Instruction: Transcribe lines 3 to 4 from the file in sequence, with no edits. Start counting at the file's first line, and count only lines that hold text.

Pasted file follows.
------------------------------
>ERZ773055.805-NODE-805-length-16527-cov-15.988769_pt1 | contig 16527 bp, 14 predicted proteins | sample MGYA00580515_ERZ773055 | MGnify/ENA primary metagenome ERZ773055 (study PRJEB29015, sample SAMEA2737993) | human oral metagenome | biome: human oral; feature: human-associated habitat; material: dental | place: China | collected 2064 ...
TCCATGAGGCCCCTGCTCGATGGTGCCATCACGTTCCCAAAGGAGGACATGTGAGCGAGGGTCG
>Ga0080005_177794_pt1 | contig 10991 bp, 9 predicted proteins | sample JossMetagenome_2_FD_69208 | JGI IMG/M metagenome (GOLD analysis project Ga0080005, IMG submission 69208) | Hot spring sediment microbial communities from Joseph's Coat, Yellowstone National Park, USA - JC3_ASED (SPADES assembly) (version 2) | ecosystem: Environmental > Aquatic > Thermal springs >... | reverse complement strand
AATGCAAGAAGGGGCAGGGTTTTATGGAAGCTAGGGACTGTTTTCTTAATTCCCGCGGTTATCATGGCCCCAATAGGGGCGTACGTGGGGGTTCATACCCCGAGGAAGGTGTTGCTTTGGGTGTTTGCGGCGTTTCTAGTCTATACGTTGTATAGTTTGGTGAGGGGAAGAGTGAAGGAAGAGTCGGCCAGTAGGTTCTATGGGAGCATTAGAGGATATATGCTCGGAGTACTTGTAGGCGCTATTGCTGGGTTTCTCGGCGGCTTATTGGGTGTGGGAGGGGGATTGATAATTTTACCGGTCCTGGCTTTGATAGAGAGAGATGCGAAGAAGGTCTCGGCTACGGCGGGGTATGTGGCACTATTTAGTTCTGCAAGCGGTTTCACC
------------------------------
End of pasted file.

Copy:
>Ga0080005_177794_pt1 | contig 10991 bp, 9 predicted proteins | sample JossMetagenome_2_FD_69208 | JGI IMG/M metagenome (GOLD analysis project Ga0080005, IMG submission 69208) | Hot spring sediment microbial communities from Joseph's Coat, Yellowstone National Park, USA - JC3_ASED (SPADES assembly) (version 2) | ecosystem: Environmental > Aquatic > Thermal springs >... | reverse complement strand
AATGCAAGAAGGGGCAGGGTTTTATGGAAGCTAGGGACTGTTTTCTTAATTCCCGCGGTTATCATGGCCCCAATAGGGGCGTACGTGGGGGTTCATACCCCGAGGAAGGTGTTGCTTTGGGTGTTTGCGGCGTTTCTAGTCTATACGTTGTATAGTTTGGTGAGGGGAAGAGTGAAGGAAGAGTCGGCCAGTAGGTTCTATGGGAGCATTAGAGGATATATGCTCGGAGTACTTGTAGGCGCTATTGCTGGGTTTCTCGGCGGCTTATTGGGTGTGGGAGGGGGATTGATAATTTTACCGGTCCTGGCTTTGATAGAGAGAGATGCGAAGAAGGTCTCGGCTACGGCGGGGTATGTGGCACTATTTAGTTCTGCAAGCGGTTTCACC